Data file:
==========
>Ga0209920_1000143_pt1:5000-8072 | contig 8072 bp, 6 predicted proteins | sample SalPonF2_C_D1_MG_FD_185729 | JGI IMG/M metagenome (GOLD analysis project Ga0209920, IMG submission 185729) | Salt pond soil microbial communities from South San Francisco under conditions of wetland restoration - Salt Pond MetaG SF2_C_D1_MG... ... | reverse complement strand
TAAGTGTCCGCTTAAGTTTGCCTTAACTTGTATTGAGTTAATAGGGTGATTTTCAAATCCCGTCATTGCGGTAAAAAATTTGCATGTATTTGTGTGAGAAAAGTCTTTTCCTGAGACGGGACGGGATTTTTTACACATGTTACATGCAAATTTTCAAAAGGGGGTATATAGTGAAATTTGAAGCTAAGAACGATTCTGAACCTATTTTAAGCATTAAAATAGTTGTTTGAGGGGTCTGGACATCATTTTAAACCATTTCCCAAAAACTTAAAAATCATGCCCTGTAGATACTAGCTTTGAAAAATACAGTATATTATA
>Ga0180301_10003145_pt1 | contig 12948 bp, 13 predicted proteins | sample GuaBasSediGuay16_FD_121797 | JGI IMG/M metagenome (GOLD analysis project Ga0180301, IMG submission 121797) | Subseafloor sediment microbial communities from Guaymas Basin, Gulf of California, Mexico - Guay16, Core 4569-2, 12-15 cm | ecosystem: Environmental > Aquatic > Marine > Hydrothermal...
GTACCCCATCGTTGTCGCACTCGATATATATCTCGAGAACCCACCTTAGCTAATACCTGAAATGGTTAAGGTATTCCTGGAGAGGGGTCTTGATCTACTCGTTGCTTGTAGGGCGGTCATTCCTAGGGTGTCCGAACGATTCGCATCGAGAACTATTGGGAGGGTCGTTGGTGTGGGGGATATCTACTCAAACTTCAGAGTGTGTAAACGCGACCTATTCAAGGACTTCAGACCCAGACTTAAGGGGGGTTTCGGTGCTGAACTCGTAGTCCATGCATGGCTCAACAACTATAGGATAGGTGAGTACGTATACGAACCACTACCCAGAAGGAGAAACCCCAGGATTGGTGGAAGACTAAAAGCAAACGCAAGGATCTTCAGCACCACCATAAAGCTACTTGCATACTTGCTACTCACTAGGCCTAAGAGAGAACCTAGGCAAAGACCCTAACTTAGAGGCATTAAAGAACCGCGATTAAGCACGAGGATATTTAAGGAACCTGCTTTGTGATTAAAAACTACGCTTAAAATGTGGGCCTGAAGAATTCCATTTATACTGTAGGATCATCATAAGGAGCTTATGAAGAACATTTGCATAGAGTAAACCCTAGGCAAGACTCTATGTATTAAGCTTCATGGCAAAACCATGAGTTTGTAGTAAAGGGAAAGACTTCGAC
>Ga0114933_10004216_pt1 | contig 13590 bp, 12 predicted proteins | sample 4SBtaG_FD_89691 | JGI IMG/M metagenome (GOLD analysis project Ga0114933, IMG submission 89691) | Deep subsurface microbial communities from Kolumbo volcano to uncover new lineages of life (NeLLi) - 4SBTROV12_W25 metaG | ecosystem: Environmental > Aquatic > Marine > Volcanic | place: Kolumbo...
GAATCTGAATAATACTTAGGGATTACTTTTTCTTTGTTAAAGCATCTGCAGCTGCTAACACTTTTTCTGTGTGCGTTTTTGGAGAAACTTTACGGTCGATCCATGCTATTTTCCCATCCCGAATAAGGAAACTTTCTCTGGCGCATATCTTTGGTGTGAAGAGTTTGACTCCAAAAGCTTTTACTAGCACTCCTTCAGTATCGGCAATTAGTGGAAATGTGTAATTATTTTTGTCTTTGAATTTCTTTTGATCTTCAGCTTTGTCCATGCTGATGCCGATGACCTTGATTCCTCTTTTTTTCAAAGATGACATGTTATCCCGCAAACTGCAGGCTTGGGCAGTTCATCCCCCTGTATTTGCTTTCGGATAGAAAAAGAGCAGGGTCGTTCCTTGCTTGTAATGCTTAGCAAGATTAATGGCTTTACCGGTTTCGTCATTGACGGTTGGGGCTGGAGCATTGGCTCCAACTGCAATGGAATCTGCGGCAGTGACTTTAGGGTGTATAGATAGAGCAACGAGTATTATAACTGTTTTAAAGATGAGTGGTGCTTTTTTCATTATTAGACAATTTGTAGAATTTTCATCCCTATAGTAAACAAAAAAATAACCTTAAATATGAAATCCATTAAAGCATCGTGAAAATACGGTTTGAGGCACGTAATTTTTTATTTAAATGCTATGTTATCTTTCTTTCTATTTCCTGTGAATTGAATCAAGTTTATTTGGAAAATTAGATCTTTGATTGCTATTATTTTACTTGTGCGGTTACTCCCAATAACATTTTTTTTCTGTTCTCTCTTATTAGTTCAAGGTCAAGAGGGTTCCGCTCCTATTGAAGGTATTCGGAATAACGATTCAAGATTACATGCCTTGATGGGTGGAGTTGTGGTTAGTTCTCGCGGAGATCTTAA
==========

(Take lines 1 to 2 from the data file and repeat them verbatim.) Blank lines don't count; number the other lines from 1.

>Ga0209920_1000143_pt1:5000-8072 | contig 8072 bp, 6 predicted proteins | sample SalPonF2_C_D1_MG_FD_185729 | JGI IMG/M metagenome (GOLD analysis project Ga0209920, IMG submission 185729) | Salt pond soil microbial communities from South San Francisco under conditions of wetland restoration - Salt Pond MetaG SF2_C_D1_MG... ... | reverse complement strand
TAAGTGTCCGCTTAAGTTTGCCTTAACTTGTATTGAGTTAATAGGGTGATTTTCAAATCCCGTCATTGCGGTAAAAAATTTGCATGTATTTGTGTGAGAAAAGTCTTTTCCTGAGACGGGACGGGATTTTTTACACATGTTACATGCAAATTTTCAAAAGGGGGTATATAGTGAAATTTGAAGCTAAGAACGATTCTGAACCTATTTTAAGCATTAAAATAGTTGTTTGAGGGGTCTGGACATCATTTTAAACCATTTCCCAAAAACTTAAAAATCATGCCCTGTAGATACTAGCTTTGAAAAATACAGTATATTATA